[RESUMO]. Objetivo. Medir as desigualdades sociais na resistência antimicrobiana de Neisseria gonorrhoeae na Colômbia. Métodos. Estudo ecológico que utilizou um painel múltiplo de dados desagregados ao nível subnacional de isolados de N. gonorrhoeae como substituto para a resistência antimicrobiana (RAM) entre 2009 e 2018. Realizamos uma caracterização sociodemográfica, uma análise da sensibilidade antimicrobiana dos isolados de N. gonorrhoeae e uma medição das desigualdades na RAM para N. gonorrhoeae utilizando o índice absoluto de desigualdade, o índice relativo de desigualdade e o índice de concentração. Resultados. Os resultados indicam a existência de resistência antimicrobiana nos isolados de N. gonorrhoeae à penicilina (50,7%) e à tetraciclina (67,3%), bem como desigualdades absolutas e relativas durante o período analisado. Os obstáculos no acesso aos serviços de saúde, a falta de informações sobre a prevenção de infecções sexualmente transmissíveis, a existência de necessidades básicas não satisfeitas e o analfabetismo explicam as desigualdades na RAM de N. gonorrhoeae. Conclusões. Podem ser feitas seis recomendações para conter em grande medida a RAM de N. gonorrhoeae: i) aumentar a conscientização sobre a saúde sexual e reprodutiva segura, ii) repensar a forma de transmitir as mensagens principais, com foco na equidade, iii) melhorar os sistemas de informação, prescrição e a cadeia de medicamentos, iv) criar coalisões para melhorar a capacidade de resposta e compartilhar objetivos com o setor privado, v) melhorar a disponibilidade e a desagregação de dados e vi) apoiar a pesquisa sobre as desigualdades na RAM.


Asunto(s)
Farmacorresistencia Microbiana , Neisseria gonorrhoeae , Disparidades en el Estado de Salud , Salud Sexual y Reproductiva , Sistemas de Salud , Colombia , Farmacorresistencia Microbiana , Disparidades en el Estado de Salud , Salud Sexual y Reproductiva , Sistemas de Salud , Farmacorresistencia Microbiana , Disparidades en el Estado de Salud , Salud Sexual y Reproductiva , Sistemas de Salud , Colombia
6.
MMWR Morb Mortal Wkly Rep ; 69(37): 1277-1282, 2020 Sep 18.
Artículo en Inglés | MEDLINE | ID: mdl-32941410

RESUMEN

The spontaneous death or loss of a fetus during pregnancy is termed a fetal death. In the United States, national data on fetal deaths are available for losses at ≥20 weeks' gestation.* Deaths occurring during this period of pregnancy are commonly known as stillbirths. In 2017, approximately 23,000 fetal deaths were reported in the United States (1). Racial/ethnic disparities exist in the fetal mortality rate; however, much of the known disparity in fetal deaths is unexplained (2). CDC analyzed 2015-2017 U.S. fetal death report data and found that non-Hispanic Black (Black) women had more than twice the fetal mortality rate compared with non-Hispanic White (White) women and Hispanic women. Fetal mortality rates also varied by maternal state of residence. Cause of death analyses were conducted for jurisdictions where >50% of reports had a cause of death specified. Still, even in these jurisdictions, approximately 31% of fetal deaths had no cause of death reported on a fetal death report. There were differences by race and Hispanic origin in causes of death, with Black women having three times the rate of fetal deaths because of maternal complications compared with White women. The disparities suggest opportunities for prevention to reduce the U.S. fetal mortality rate. Improved documentation of cause of death on fetal death reports might help identify preventable causes and guide prevention efforts.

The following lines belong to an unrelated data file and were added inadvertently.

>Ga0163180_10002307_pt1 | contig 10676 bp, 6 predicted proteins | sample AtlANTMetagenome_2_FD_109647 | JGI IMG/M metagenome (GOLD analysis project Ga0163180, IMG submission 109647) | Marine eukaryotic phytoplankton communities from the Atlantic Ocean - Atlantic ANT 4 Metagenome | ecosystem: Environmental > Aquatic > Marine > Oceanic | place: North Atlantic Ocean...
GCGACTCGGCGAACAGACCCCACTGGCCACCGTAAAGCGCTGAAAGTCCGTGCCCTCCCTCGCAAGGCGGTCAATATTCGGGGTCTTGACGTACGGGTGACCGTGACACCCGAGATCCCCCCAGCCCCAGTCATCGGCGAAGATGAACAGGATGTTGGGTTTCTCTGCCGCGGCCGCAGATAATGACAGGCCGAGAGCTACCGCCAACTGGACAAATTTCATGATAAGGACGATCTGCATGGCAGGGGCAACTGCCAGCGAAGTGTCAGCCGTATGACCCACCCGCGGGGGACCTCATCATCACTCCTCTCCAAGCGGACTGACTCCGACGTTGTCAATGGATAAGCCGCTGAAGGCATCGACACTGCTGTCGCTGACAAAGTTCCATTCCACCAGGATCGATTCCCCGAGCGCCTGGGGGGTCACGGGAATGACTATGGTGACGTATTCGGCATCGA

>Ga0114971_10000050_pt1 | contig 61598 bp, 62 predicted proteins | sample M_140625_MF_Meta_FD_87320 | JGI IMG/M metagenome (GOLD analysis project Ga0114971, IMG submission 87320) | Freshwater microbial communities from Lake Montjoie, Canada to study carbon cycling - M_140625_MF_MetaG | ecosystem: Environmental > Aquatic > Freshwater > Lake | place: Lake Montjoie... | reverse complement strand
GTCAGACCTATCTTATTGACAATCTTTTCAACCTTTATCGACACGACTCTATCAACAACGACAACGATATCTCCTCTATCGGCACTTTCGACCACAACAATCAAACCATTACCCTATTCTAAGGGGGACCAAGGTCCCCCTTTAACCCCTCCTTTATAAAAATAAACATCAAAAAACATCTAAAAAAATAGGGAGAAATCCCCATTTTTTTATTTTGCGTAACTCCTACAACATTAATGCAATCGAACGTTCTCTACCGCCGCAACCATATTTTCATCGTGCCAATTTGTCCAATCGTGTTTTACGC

Asunto(s)
Grupos de Población Continentales/estadística & datos numéricos , Grupos Étnicos/estadística & datos numéricos , Mortalidad Fetal/etnología , Disparidades en el Estado de Salud , Adulto , Femenino , Humanos , Embarazo , Estados Unidos/epidemiología , Estadísticas Vitales , Adulto Joven
7.
West J Emerg Med ; 21(5): 1048-1053, 2020 Aug 17.
Artículo en Inglés | MEDLINE | ID: mdl-32970553

RESUMEN

INTRODUCTION: The unfolding COVID-19 pandemic has predictably followed the familiar contours of well established socioeconomic health inequities, exposing and often amplifying preexisting disparities. People living in homeless shelters are at higher risk of infection with severe acute respiratory syndrome coronavirus 2 (SARS-CoV-2) compared to the general population. The purpose of this study was to identify shelter characteristics that may be associated with higher transmission of severe acute respiratory syndrome coronavirus 2 (SARS-CoV-2). METHODS: We conducted a cross-sectional assessment of five congregate shelters in Rhode Island. Shelter residents 18 years old and older were tested for SARS-CoV-2 from April 19-April 24, 2020. At time of testing, we collected participant characteristics, symptomatology, and vital signs. Shelter characteristics and infection control strategies were collected through a structured phone questionnaire with shelter administrators. RESULTS: A total of 299 shelter residents (99%, 299/302) participated. Thirty-five (11.7%) tested positive for SARS-CoV-2. Shelter-level prevalence ranged from zero to 35%. Symptom prevalence did not vary by test result. Shelters with positive cases of SARS-CoV-2 were in more densely populated areas, had more transient resident populations, and instituted fewer physical distancing practices compared to shelters with no cases. CONCLUSION: SARS-CoV-2 prevalence varies with shelter characteristics but not individual symptoms. Policies that promote resident stability and physical distancing may help reduce SARS-CoV-2 transmission. Symptom screening alone is insufficient to prevent SARS-CoV-2 transmission. Frequent universal testing and congregate housing alternatives that promote stability may help reduce spread of infection.